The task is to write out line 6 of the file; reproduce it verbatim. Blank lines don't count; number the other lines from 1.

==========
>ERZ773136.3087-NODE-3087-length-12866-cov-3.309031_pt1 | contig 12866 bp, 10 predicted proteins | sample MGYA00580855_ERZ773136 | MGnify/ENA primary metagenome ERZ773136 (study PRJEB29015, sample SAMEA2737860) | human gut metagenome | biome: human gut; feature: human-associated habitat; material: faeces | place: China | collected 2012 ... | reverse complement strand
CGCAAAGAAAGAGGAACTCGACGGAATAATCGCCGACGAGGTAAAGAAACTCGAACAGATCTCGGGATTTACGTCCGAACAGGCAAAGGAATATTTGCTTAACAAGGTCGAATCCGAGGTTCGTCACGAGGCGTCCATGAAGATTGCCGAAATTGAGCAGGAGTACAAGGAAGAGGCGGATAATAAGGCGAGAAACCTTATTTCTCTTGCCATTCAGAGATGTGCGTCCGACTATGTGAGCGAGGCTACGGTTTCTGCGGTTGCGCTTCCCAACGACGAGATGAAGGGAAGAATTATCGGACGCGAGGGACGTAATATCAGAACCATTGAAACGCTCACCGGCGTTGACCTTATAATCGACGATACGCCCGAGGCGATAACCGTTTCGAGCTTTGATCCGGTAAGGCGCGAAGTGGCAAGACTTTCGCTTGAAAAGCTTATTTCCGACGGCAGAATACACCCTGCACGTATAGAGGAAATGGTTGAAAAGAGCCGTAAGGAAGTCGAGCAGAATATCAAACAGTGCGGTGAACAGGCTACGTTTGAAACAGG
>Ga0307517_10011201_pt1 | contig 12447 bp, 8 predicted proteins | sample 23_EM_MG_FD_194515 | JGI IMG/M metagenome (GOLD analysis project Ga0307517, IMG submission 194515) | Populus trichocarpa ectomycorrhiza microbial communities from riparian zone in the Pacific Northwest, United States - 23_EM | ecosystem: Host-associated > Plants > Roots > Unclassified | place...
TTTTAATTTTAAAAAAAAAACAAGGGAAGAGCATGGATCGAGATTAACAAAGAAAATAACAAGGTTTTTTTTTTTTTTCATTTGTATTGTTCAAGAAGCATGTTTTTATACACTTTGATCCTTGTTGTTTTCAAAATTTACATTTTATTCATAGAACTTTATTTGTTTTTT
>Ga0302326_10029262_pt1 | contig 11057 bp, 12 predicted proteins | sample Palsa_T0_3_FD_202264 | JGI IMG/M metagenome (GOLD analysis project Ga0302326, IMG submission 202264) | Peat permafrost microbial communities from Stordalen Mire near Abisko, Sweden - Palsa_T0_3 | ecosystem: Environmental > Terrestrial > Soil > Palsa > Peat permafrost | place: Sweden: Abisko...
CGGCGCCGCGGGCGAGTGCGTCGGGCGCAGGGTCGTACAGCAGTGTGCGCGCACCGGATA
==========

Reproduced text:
CGGCGCCGCGGGCGAGTGCGTCGGGCGCAGGGTCGTACAGCAGTGTGCGCGCACCGGATA